One pitfall of symplectic integration is the possibility of orbit and path-length errors for the reference orbit if too few kicks are used. This may be an issue for rings. Hence, one must verify that a sufficient number of kicks are being used by looking at the trajectory closure and length of an on-axis particle by tracking. Using INTEGRATION_ORDER=4 is recommended to reduce the number of required kicks.
Normally, one specifies the higher-order components of the field with the K1, K2, K3, and K4 parameters. The field expansion in the midplane is . By setting the USE_bN flag to a nonzero value, one may instead specify the b1 through b4 parameters, which are defined by the expansion . This is convenient if one is varying the dipole radius but wants to work in terms of constant field quality.
Setting NONLINEAR=0 turns off all the terms above K_1 (or b_1) and also turns off effects due to curvature that would normally result in a gradient producing terms of higher order.
Edge effects are included using a first- or second-order matrix. The order is controlled using the EDGE_ORDER parameter, which has a default value of 1. N.B.: if you choose the second-order matrix, it is not symplectic.
Incoherent synchrotron radiation, when requested with ISR=1, normally uses gaussian distributions for the excitation of the electrons. Setting USE_RAD_DIST=1 invokes a more sophisticated algorithm that uses correct statistics for the photon energy and number distributions. In addition, if USE_RAD_DIST=1 one may also set ADD_OPENING_ANGLE=1, which includes the photon angular distribution when computing the effect on the emitting electron.
Some confusion may exist about the edge angles, particularly the signs.
For a sector magnet, we have of course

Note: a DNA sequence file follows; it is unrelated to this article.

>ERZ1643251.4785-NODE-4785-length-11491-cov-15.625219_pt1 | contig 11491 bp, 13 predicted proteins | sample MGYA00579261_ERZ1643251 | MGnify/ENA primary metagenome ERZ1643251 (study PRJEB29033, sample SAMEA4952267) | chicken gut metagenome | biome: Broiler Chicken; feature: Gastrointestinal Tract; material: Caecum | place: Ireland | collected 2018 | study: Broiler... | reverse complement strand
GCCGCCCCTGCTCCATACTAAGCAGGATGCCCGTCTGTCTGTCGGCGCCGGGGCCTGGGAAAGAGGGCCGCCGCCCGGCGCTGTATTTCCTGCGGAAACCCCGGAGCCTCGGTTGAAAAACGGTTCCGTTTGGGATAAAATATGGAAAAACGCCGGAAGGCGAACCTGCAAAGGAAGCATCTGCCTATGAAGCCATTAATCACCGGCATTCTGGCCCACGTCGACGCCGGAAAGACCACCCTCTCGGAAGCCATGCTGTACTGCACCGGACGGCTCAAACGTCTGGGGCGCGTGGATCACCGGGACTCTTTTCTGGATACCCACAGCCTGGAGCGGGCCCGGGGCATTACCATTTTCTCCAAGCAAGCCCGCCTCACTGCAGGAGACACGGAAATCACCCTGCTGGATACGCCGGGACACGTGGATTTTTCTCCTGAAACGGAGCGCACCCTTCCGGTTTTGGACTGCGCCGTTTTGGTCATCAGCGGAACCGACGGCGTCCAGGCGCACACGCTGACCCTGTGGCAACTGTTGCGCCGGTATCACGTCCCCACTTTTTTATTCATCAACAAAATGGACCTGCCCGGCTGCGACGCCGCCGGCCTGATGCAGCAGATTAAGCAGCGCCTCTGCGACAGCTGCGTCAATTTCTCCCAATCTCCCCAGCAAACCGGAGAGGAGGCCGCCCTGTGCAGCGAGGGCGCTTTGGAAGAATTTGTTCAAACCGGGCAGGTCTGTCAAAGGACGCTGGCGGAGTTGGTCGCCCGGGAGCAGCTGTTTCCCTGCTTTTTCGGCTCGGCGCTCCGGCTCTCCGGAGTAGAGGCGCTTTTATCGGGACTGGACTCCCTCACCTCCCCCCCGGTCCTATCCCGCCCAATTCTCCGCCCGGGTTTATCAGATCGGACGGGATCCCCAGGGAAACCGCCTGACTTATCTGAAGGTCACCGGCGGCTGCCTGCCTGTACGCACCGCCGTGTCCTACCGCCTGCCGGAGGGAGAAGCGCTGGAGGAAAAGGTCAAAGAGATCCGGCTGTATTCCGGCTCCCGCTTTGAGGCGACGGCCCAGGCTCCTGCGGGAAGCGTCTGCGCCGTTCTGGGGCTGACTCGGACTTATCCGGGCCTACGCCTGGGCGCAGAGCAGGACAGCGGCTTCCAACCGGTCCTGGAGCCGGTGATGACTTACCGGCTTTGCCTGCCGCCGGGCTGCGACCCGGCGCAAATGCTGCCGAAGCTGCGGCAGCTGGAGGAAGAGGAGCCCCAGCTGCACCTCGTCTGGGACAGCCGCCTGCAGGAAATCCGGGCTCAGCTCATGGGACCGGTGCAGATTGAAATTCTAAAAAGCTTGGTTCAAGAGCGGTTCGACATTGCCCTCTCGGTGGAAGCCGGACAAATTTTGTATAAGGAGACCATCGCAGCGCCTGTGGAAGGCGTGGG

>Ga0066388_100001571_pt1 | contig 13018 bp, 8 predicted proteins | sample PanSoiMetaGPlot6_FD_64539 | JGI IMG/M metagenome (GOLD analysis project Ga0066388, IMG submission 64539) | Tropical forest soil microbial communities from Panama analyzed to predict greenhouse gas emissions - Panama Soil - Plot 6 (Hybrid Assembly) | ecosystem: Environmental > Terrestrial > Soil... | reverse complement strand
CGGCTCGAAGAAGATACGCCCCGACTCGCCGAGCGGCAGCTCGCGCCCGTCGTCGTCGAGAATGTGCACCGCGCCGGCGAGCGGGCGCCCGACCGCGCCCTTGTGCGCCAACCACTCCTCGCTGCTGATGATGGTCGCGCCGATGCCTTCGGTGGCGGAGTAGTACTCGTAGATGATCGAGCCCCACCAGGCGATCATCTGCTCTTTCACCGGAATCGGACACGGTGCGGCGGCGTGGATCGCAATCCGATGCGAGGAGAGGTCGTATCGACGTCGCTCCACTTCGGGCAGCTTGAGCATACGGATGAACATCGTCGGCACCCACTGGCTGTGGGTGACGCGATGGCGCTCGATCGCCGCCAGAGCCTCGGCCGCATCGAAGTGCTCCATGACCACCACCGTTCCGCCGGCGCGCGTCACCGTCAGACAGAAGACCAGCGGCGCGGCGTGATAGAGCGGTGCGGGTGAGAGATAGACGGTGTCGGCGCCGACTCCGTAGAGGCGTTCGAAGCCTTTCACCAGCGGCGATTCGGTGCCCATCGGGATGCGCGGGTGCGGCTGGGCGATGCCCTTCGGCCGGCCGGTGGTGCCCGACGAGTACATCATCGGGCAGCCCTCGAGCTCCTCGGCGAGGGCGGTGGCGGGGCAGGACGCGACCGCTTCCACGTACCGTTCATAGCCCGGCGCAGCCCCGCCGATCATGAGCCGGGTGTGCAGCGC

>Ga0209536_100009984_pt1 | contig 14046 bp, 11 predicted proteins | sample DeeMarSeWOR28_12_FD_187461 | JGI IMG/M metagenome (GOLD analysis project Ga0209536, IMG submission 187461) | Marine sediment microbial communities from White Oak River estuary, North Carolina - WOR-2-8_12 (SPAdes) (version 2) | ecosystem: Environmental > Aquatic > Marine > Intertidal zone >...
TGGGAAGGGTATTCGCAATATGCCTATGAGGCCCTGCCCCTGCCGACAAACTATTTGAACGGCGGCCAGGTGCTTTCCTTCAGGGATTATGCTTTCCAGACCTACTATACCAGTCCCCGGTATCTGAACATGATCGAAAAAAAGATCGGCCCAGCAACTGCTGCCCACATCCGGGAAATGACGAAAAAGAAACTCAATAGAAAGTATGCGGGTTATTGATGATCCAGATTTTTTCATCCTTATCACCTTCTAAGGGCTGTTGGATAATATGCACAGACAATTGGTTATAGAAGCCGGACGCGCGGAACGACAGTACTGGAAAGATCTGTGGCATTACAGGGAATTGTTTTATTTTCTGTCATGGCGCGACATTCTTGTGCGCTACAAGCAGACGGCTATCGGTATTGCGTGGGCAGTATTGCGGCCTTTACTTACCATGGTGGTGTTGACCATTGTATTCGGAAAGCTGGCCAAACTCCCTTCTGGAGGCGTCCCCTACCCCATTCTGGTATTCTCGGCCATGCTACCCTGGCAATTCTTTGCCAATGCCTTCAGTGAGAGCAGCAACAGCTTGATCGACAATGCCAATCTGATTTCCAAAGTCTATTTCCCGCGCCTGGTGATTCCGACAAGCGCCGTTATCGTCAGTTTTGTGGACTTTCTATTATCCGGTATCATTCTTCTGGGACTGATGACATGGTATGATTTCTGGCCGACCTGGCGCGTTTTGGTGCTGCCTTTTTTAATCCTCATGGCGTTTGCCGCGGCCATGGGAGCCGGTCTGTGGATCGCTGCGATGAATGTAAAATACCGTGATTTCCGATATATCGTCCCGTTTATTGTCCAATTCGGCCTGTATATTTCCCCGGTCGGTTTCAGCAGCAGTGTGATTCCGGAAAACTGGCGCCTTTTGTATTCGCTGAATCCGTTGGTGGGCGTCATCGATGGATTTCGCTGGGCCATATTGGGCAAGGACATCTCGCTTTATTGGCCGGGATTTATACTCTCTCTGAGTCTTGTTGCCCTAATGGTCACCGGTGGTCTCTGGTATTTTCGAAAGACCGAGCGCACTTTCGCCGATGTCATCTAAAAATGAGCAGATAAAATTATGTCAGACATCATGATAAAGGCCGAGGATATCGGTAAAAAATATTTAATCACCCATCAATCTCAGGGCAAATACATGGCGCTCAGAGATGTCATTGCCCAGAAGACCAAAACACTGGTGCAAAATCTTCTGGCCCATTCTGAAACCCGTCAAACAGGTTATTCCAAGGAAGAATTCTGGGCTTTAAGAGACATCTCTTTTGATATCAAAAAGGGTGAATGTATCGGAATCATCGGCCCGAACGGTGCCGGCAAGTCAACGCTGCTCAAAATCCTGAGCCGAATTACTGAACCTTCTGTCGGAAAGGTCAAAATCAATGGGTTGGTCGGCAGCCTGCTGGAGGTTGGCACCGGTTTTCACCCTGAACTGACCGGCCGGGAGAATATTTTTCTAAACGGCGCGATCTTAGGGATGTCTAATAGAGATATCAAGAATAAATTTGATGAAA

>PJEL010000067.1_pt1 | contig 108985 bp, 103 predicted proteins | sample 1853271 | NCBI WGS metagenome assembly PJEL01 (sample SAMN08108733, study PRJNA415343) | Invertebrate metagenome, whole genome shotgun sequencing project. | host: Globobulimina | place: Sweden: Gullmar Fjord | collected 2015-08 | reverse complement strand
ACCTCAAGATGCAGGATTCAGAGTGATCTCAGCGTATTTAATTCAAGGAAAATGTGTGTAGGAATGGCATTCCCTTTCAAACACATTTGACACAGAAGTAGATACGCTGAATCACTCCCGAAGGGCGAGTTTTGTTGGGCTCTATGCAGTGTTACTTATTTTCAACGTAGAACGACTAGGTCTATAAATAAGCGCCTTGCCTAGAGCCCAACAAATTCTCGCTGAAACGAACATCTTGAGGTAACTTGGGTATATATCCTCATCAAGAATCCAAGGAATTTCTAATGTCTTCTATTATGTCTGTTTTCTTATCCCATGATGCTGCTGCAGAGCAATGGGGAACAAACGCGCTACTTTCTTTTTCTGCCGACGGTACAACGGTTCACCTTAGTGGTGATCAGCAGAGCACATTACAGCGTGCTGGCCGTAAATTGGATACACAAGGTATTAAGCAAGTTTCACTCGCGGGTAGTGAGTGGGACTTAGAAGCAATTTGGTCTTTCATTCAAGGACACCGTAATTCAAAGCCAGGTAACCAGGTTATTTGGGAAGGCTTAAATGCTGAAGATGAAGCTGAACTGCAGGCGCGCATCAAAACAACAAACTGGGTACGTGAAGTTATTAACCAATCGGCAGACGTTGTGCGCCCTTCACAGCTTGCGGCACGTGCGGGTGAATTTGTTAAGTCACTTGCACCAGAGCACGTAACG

E1=E2=0. For a symmetric rectangular
ANGLE is negative, then so are
E2. To understand this, imagine a rectangular magnet with positive
If the magnet is flipped over, then
ANGLE becomes negative, as does the bending
radius . Hence, to keep the focal length
of the edge
constant, we must also change the sign of
When adding errors, care should be taken to choose the right
ETILT parameters are used for
assigning errors to the strength and alignment relative to the ideal
values given by
TILT. One can also assign
TILT, but this has a different meaning:
in this case, one is assigning errors to the survey itself. The reference
beam path changes, so there is no orbit/trajectory error. The most common
thing is to assign errors to
ETILT. Note that when
adding errors to
FSE, the error is assumed to come from the power
supply, which means that multipole strengths also change.
Special note about splitting dipoles: when dipoles are long, it is common to want to split them into several pieces, to get a better look at the interior optics. When doing this, care must be exercised not to change the optics. elegant has some special features that are designed to reduce or manage potential problems. At issue is the need to turn off edge effects between the portions of the same dipole.
First, one can simply use the
divide_elements command to set up
the splitting. Using this command, elegant takes care of everything.
Second, one can use a series of dipoles with the same name. In this case, elegant automatically turns off interior edge effects. This is true when the dipole elements directly follow one another or are separated by a MARK element.
Third, one can use a series of dipoles with different names. In this case, you
must also use the
EDGE2_EFFECTS parameters to
turn off interior edge effects.